BALTIMORE - Loyola University Maryland ranked tied for 14th out of 345 NCAA Division I schools in the organization's latest Graduation Success Rate Report published today, and the Greyhounds again had the highest rate among schools in the State of Maryland.
Nine teams recorded scores of 100 percent in the report as Loyola achieved a 97 percent cumulative Graduation Success Rate (GSR) score for the 2005-2008 cohorts that make up this year's report. All 15 of the Greyhounds' included programs were above the national GSR of 83 percent.
Loyola's Federal Graduation Rate, a different calculation derived from reports by the U. S. Department of Education, was tied for ninth nationally.
The Greyhounds have been ranked in the top-25 nationally of the overall GSR in each of the report's 11 years; this year's 97 percent mark is the second-highest Loyola has scored behind only the 2003 cohort's 98 percent rate.
"Academic success is one of the hallmarks of Loyola student-athletes, and this report again reflects the dedication and hard work they have demonstrated in the classroom," said Jim Paquette, Loyola's assistant vice president and director of athletics. "The accomplishments highlight not only our student-athletes' devotion to earning their degrees, but it shows the Loyola community's great support. I would like to personally thank our Student-Athlete Support Services staff led by Colleen Campbell, the Loyola faculty and staff and our athletic administration and coaches for the critical role they play in our student-athletes success."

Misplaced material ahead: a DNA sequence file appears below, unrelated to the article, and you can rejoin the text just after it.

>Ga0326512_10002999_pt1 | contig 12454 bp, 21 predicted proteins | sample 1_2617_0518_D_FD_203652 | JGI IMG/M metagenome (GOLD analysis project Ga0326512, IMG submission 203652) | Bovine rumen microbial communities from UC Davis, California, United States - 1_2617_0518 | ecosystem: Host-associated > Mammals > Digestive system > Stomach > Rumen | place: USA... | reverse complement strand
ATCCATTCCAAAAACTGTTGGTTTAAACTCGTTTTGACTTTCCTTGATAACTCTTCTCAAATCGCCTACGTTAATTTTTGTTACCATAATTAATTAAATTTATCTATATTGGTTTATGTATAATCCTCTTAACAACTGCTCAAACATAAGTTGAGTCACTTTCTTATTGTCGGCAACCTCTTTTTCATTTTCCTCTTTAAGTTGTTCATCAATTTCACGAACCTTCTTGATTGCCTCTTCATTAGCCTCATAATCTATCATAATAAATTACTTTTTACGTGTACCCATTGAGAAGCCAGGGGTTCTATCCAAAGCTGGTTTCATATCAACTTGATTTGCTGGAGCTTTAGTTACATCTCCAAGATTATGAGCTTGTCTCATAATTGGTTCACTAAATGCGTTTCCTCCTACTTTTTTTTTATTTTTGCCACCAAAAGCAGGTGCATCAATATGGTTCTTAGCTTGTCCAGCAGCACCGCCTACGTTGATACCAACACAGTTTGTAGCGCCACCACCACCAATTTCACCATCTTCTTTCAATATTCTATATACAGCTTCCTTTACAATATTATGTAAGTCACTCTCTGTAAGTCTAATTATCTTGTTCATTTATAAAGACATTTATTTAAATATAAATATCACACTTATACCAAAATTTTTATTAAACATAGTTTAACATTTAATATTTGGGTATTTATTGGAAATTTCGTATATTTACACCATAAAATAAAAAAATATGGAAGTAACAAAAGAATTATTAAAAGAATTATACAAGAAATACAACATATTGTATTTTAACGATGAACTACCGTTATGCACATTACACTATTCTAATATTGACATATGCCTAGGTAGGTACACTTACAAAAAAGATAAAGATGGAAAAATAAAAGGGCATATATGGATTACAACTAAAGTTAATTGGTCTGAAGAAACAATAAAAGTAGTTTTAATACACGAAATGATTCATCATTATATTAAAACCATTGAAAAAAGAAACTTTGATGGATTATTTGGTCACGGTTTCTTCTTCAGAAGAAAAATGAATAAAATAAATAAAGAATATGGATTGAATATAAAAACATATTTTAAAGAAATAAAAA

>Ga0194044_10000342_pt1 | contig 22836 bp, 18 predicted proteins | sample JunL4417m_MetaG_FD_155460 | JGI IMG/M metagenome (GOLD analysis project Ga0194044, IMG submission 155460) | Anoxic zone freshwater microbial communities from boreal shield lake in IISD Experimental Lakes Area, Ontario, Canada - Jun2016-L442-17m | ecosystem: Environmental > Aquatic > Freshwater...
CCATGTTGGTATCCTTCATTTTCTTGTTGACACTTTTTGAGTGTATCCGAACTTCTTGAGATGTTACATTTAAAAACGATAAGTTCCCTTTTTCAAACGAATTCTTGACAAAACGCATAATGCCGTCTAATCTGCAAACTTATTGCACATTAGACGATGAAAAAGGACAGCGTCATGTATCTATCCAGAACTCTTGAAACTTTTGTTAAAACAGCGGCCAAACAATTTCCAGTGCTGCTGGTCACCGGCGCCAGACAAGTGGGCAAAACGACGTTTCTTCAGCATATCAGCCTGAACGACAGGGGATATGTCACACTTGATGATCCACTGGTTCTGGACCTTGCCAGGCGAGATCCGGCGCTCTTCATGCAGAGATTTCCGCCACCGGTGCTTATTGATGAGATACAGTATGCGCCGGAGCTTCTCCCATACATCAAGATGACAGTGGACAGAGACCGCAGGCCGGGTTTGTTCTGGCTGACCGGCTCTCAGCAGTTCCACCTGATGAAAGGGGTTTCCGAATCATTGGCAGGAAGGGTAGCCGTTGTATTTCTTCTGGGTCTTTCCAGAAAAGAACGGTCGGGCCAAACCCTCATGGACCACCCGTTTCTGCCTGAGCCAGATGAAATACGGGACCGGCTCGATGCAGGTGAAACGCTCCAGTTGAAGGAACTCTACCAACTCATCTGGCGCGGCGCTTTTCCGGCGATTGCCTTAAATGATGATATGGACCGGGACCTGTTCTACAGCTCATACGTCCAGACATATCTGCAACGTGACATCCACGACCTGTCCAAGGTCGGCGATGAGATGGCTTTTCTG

Loyola attained 100 percent scores for men's lacrosse, men's soccer, men's swimming and diving, men's tennis, men's track and field (cross country), women's basketball, women's rowing, women's soccer and women's tennis.
The NCAA developed the Graduation Success Rate as part of its academic reform initiative to more accurately assess the academic success of student-athletes. The GSR also accounts for midyear enrollees and is calculated for every sport, which increases the total number of student-athletes tracked for graduation by more than 37 percent over the federal version.
Under the calculation, institutions are not penalized for outgoing transfer students who leave in good academic standing. Instead, the outgoing transfers are passed to the receiving institution's Graduation Success Rate cohort.
The NCAA also calculates the federal graduation rate for student-athletes, which does not hold institutions accountable for transfer student-athletes; it is the only rate by which to compare student-athletes to the general student body.